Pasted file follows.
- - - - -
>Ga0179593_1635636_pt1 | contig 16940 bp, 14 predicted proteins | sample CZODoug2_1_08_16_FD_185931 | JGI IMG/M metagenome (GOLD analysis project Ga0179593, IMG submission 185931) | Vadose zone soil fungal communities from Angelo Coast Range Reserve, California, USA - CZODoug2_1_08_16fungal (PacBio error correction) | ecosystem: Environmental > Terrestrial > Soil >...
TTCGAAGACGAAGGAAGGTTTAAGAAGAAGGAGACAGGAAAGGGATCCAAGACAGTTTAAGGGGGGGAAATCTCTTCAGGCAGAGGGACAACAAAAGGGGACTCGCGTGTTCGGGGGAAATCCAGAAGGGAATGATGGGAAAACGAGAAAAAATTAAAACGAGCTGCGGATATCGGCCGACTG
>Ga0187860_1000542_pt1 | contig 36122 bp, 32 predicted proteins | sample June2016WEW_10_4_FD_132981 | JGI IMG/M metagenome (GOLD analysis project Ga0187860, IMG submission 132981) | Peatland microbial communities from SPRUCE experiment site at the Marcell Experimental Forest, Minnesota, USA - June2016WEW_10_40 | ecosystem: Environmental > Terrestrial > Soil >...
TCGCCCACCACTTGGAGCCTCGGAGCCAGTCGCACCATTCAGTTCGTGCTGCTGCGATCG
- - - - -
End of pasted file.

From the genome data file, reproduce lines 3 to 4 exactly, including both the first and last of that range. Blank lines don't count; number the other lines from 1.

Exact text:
>Ga0187860_1000542_pt1 | contig 36122 bp, 32 predicted proteins | sample June2016WEW_10_4_FD_132981 | JGI IMG/M metagenome (GOLD analysis project Ga0187860, IMG submission 132981) | Peatland microbial communities from SPRUCE experiment site at the Marcell Experimental Forest, Minnesota, USA - June2016WEW_10_40 | ecosystem: Environmental > Terrestrial > Soil >...
TCGCCCACCACTTGGAGCCTCGGAGCCAGTCGCACCATTCAGTTCGTGCTGCTGCGATCG